Public understanding of climate change-related sea-level rise is fundamental

The main factors that can cause an average rise in sea level are the thermal expansion of the oceans, the melting of ice caps and the change in salinity due to the exchange of water masses between the oceans and the freshwater reserves of the territory

by Lorenzo Ciotti
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Public understanding of climate change-related sea-level rise is fundamental

The main factors that can cause an average rise in sea level are the thermal expansion of the oceans, the melting of ice caps and the change in salinity due to the exchange of water masses between the oceans and the freshwater reserves of the territory.

These contributions are commonly attributed to global climate change largely induced by anthropogenic emissions of greenhouse gases with consequent global warming. Furthermore, the absolute sea level also indirectly depends on the deformation of the solid earth caused by variations in the gravitational field and in the volume of the global ocean basin.

An important contribution to the global sea level variation is also given by the progressive melting of mountain glaciers and small ice caps, particularly sensitive to the global warming that has been affecting our planet in recent decades.

For the period 1993-2010, the contribution of glaciers and polar ice caps to sea level rise was estimated to be in the order of 30%.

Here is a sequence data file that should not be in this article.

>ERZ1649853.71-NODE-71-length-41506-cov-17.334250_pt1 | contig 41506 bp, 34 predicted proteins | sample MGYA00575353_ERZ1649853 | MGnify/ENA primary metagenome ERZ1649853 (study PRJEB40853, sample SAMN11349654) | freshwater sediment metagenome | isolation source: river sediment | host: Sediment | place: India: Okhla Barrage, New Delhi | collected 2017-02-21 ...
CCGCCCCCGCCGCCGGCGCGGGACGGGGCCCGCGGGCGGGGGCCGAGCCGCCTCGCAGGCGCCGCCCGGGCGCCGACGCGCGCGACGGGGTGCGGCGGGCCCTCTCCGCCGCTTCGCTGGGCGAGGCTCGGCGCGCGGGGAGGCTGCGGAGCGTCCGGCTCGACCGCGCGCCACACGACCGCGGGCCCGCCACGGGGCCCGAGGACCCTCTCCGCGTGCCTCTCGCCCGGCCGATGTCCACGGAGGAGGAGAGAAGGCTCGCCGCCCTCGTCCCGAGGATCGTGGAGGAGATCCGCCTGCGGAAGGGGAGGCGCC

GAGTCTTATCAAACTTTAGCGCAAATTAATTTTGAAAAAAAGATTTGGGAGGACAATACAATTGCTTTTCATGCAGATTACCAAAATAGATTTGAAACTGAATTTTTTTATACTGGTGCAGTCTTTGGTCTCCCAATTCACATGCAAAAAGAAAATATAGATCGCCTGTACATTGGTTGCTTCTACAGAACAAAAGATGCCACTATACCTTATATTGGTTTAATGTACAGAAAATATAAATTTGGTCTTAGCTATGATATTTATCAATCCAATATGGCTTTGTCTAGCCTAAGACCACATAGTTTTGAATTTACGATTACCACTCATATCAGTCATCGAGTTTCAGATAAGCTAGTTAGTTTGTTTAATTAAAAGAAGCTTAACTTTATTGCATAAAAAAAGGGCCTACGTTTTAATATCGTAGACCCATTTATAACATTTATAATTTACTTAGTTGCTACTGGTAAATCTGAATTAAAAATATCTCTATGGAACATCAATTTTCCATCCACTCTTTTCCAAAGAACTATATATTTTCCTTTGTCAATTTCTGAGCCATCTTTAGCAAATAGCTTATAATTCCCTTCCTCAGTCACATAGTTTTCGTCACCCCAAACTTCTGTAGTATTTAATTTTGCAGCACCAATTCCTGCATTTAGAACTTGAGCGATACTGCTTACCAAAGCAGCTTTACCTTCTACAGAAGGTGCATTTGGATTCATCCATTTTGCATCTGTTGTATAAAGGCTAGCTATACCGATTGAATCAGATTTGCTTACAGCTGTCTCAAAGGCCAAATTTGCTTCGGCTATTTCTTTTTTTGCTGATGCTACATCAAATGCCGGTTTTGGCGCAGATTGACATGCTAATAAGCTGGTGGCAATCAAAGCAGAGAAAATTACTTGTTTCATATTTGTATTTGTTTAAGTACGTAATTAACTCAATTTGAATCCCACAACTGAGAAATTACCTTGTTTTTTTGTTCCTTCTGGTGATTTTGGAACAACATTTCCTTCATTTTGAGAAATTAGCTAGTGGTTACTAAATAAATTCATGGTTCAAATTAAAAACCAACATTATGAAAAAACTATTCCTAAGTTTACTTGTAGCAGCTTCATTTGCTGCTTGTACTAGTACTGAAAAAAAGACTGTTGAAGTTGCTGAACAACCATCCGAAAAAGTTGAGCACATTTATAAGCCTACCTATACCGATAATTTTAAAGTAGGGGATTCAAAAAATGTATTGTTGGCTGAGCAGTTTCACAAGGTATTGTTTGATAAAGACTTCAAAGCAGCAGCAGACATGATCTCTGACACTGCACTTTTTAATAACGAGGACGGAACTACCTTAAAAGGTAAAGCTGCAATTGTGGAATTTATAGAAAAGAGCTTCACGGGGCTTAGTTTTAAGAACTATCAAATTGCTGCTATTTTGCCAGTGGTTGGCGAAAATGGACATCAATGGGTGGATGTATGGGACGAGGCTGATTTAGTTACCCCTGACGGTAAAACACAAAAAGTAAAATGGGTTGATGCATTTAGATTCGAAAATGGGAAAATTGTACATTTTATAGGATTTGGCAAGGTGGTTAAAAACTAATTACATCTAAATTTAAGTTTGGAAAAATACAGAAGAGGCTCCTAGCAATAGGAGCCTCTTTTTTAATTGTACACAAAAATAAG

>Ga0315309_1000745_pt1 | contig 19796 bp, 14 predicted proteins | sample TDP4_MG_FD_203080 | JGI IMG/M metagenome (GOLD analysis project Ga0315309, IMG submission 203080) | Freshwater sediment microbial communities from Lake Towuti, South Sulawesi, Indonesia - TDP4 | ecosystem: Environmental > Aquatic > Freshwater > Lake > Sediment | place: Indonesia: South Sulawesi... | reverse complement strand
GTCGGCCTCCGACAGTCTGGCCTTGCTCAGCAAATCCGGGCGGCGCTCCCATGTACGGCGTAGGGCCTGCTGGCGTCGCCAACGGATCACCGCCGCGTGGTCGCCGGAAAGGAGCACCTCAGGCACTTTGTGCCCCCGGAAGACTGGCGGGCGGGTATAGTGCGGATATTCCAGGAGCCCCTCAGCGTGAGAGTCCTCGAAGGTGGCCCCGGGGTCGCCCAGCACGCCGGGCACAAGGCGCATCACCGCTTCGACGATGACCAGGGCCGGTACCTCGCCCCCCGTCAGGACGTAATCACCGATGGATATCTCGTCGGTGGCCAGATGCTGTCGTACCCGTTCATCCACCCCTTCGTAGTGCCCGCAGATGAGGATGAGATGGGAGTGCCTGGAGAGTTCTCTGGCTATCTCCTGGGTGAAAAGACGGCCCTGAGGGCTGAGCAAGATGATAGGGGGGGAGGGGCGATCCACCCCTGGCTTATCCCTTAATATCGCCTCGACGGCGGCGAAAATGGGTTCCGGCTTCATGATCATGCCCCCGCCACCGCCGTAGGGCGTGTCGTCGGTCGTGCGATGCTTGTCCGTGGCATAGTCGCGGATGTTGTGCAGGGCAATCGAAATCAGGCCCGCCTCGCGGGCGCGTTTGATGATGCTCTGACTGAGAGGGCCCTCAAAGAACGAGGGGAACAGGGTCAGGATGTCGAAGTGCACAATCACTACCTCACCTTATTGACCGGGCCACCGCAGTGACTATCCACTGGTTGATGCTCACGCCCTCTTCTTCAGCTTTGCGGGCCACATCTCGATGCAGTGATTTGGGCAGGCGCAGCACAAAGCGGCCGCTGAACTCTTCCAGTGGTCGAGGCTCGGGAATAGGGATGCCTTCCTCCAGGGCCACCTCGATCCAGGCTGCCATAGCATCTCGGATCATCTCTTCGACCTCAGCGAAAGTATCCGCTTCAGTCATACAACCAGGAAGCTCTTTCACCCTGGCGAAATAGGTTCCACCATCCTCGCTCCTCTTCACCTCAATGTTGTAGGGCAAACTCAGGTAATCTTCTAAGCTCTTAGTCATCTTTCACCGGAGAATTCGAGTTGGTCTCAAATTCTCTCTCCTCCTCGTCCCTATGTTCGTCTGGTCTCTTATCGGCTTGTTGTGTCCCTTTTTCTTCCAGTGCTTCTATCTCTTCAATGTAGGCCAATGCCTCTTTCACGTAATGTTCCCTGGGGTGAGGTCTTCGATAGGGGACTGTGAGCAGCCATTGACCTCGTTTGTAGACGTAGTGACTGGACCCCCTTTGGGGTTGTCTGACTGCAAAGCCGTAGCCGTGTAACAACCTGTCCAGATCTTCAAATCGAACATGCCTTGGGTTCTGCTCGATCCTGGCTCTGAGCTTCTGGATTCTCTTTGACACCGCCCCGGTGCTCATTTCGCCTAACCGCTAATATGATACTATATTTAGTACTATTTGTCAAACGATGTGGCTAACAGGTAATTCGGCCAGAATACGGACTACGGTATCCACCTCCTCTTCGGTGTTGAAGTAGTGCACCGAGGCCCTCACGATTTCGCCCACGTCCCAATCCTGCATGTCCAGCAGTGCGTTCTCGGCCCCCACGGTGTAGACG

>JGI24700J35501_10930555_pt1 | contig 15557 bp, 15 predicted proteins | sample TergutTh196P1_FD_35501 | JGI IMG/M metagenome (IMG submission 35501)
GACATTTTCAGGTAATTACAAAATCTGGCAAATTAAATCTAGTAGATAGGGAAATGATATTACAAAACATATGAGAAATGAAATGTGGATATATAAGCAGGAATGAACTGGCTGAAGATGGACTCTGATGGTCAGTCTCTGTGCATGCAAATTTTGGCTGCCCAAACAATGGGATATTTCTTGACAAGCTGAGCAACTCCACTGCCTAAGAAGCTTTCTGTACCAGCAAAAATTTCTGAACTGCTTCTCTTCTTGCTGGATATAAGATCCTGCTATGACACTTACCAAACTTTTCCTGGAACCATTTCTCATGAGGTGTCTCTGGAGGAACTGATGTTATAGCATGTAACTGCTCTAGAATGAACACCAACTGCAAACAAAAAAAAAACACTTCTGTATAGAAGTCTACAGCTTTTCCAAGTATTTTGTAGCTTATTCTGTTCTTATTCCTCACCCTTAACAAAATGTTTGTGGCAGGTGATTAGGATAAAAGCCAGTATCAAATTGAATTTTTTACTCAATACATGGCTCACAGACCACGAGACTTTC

Understanding of climate change-related sea-level rise

The study: Public understanding of climate change-related sea-level rise, published on the PloS one, explained: "Sea-level rise resulting from climate change is impacting coasts around the planet.

There is strong scientific consensus about the amount of sea- level rise to 2050 (0.24-0.32 m) and a range of projections to 2100, which vary depending on the approach used and the mitigation measures taken to reduce carbon emissions.

Despite this strong scientific consensus regarding the reality of climate change-related sea- level rise, and the associated need to engage publics in adaptation and mitigation efforts, there is a lack of empirical evidence regarding people's understanding of the issue.

Here we investigate public understanding of the amount, rate and causes of sea-level rise. Data from a representative sample of New Zealand adults showed a suprising tendency for the public to overestimate the scientifically plausible amount of sea-level rise by 2100 and to identify melting sea ic and as its primary causal mechanism.

These findings will be valuable for scientists communicating about sea-level rise, communicators seeking to engage publics on the issue of sea-level rise, and media reporting on sea-level rise."